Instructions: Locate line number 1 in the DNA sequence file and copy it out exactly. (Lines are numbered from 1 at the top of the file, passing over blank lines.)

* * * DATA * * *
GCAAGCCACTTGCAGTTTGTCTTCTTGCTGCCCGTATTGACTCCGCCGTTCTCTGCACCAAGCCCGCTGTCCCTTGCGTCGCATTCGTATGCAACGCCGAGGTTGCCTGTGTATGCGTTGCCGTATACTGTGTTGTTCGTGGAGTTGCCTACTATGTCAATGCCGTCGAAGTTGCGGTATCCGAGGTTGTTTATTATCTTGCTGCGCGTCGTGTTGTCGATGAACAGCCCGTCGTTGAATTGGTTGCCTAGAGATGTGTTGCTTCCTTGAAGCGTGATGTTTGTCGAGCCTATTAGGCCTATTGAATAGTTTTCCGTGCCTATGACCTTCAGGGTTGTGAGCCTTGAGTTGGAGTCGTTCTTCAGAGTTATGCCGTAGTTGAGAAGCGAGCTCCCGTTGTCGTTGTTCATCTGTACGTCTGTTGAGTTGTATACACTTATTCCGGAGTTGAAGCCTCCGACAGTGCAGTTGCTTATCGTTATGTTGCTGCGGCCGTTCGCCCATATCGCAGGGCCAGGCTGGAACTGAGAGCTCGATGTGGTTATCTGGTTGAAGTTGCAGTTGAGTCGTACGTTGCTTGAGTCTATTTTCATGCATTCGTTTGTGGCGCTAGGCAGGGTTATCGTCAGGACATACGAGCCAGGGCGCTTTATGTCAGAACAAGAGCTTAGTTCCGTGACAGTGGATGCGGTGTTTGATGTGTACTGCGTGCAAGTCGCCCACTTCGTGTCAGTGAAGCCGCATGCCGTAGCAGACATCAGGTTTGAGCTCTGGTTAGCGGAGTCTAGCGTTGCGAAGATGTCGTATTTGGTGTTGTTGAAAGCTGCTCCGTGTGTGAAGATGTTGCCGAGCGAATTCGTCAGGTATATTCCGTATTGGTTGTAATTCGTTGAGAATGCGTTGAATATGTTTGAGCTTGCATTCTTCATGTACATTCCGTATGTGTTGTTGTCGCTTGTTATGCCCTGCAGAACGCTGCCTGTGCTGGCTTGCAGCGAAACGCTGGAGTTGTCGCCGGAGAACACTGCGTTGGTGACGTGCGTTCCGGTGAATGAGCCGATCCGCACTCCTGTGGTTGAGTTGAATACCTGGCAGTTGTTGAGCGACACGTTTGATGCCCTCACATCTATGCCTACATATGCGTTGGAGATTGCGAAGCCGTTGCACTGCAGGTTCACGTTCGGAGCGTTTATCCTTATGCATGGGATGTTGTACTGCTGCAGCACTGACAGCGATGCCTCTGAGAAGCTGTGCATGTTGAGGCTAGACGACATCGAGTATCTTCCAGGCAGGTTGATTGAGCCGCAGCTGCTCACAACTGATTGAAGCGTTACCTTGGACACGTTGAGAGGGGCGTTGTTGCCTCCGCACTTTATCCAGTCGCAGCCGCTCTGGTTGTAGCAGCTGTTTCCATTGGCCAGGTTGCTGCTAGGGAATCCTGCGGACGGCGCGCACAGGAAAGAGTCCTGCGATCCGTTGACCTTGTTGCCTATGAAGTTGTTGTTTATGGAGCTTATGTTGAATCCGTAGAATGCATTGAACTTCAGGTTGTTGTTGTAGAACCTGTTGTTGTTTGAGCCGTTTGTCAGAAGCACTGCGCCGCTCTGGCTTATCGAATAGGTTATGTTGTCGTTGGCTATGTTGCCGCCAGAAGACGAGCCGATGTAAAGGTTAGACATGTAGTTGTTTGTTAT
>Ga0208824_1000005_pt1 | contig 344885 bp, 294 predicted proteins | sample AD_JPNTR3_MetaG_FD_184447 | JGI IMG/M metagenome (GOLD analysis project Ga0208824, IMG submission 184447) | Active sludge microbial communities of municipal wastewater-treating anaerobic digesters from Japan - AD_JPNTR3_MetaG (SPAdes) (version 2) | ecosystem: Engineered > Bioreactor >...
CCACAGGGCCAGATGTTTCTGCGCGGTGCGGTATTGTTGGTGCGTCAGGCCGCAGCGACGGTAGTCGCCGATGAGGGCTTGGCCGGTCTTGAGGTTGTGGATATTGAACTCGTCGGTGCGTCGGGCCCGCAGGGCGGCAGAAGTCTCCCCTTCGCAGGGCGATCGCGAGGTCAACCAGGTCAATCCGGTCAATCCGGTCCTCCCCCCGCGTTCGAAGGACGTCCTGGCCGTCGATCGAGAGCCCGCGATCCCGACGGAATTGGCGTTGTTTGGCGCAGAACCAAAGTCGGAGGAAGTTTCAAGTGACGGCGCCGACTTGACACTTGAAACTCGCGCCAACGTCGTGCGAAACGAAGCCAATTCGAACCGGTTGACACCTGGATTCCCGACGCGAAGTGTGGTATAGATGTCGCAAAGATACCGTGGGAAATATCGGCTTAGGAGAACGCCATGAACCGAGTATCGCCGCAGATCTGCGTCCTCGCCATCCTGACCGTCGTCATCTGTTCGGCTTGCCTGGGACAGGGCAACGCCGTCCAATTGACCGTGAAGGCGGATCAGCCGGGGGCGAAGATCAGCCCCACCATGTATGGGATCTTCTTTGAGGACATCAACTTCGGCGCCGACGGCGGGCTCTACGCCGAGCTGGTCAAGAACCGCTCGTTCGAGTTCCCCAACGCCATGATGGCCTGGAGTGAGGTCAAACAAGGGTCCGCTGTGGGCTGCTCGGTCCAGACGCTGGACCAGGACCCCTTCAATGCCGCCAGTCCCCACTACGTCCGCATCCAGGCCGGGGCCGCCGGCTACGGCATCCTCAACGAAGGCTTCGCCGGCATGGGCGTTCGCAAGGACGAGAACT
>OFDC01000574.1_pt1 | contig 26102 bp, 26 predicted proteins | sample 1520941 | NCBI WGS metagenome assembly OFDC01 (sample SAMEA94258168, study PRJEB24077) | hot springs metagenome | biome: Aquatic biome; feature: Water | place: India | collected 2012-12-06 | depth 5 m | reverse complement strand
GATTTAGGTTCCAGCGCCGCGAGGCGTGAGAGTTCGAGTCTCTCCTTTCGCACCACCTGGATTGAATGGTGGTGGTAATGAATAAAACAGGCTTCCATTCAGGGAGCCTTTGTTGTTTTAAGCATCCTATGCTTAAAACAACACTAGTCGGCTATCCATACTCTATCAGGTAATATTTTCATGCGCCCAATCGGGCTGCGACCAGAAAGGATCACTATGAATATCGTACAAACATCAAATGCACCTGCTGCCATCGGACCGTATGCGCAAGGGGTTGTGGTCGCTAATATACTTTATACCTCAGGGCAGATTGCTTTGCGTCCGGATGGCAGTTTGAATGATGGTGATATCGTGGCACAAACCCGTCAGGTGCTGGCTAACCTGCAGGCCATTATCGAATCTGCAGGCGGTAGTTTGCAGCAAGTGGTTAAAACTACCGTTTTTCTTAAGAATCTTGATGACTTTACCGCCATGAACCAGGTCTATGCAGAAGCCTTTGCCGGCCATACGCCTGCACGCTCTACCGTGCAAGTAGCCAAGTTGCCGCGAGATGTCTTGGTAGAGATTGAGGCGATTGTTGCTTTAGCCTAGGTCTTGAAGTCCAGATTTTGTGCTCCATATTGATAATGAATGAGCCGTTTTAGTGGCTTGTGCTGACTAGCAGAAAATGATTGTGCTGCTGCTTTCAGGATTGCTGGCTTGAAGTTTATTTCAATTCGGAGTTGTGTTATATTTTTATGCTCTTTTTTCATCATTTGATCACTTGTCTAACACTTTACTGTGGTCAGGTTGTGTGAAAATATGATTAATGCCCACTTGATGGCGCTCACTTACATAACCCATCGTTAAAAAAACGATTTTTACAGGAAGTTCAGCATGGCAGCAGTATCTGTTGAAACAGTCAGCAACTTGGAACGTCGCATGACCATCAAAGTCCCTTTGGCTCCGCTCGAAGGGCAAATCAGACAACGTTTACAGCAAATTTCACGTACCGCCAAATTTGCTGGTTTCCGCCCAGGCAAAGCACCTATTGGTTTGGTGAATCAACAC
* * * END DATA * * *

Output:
GCAAGCCACTTGCAGTTTGTCTTCTTGCTGCCCGTATTGACTCCGCCGTTCTCTGCACCAAGCCCGCTGTCCCTTGCGTCGCATTCGTATGCAACGCCGAGGTTGCCTGTGTATGCGTTGCCGTATACTGTGTTGTTCGTGGAGTTGCCTACTATGTCAATGCCGTCGAAGTTGCGGTATCCGAGGTTGTTTATTATCTTGCTGCGCGTCGTGTTGTCGATGAACAGCCCGTCGTTGAATTGGTTGCCTAGAGATGTGTTGCTTCCTTGAAGCGTGATGTTTGTCGAGCCTATTAGGCCTATTGAATAGTTTTCCGTGCCTATGACCTTCAGGGTTGTGAGCCTTGAGTTGGAGTCGTTCTTCAGAGTTATGCCGTAGTTGAGAAGCGAGCTCCCGTTGTCGTTGTTCATCTGTACGTCTGTTGAGTTGTATACACTTATTCCGGAGTTGAAGCCTCCGACAGTGCAGTTGCTTATCGTTATGTTGCTGCGGCCGTTCGCCCATATCGCAGGGCCAGGCTGGAACTGAGAGCTCGATGTGGTTATCTGGTTGAAGTTGCAGTTGAGTCGTACGTTGCTTGAGTCTATTTTCATGCATTCGTTTGTGGCGCTAGGCAGGGTTATCGTCAGGACATACGAGCCAGGGCGCTTTATGTCAGAACAAGAGCTTAGTTCCGTGACAGTGGATGCGGTGTTTGATGTGTACTGCGTGCAAGTCGCCCACTTCGTGTCAGTGAAGCCGCATGCCGTAGCAGACATCAGGTTTGAGCTCTGGTTAGCGGAGTCTAGCGTTGCGAAGATGTCGTATTTGGTGTTGTTGAAAGCTGCTCCGTGTGTGAAGATGTTGCCGAGCGAATTCGTCAGGTATATTCCGTATTGGTTGTAATTCGTTGAGAATGCGTTGAATATGTTTGAGCTTGCATTCTTCATGTACATTCCGTATGTGTTGTTGTCGCTTGTTATGCCCTGCAGAACGCTGCCTGTGCTGGCTTGCAGCGAAACGCTGGAGTTGTCGCCGGAGAACACTGCGTTGGTGACGTGCGTTCCGGTGAATGAGCCGATCCGCACTCCTGTGGTTGAGTTGAATACCTGGCAGTTGTTGAGCGACACGTTTGATGCCCTCACATCTATGCCTACATATGCGTTGGAGATTGCGAAGCCGTTGCACTGCAGGTTCACGTTCGGAGCGTTTATCCTTATGCATGGGATGTTGTACTGCTGCAGCACTGACAGCGATGCCTCTGAGAAGCTGTGCATGTTGAGGCTAGACGACATCGAGTATCTTCCAGGCAGGTTGATTGAGCCGCAGCTGCTCACAACTGATTGAAGCGTTACCTTGGACACGTTGAGAGGGGCGTTGTTGCCTCCGCACTTTATCCAGTCGCAGCCGCTCTGGTTGTAGCAGCTGTTTCCATTGGCCAGGTTGCTGCTAGGGAATCCTGCGGACGGCGCGCACAGGAAAGAGTCCTGCGATCCGTTGACCTTGTTGCCTATGAAGTTGTTGTTTATGGAGCTTATGTTGAATCCGTAGAATGCATTGAACTTCAGGTTGTTGTTGTAGAACCTGTTGTTGTTTGAGCCGTTTGTCAGAAGCACTGCGCCGCTCTGGCTTATCGAATAGGTTATGTTGTCGTTGGCTATGTTGCCGCCAGAAGACGAGCCGATGTAAAGGTTAGACATGTAGTTGTTTGTTAT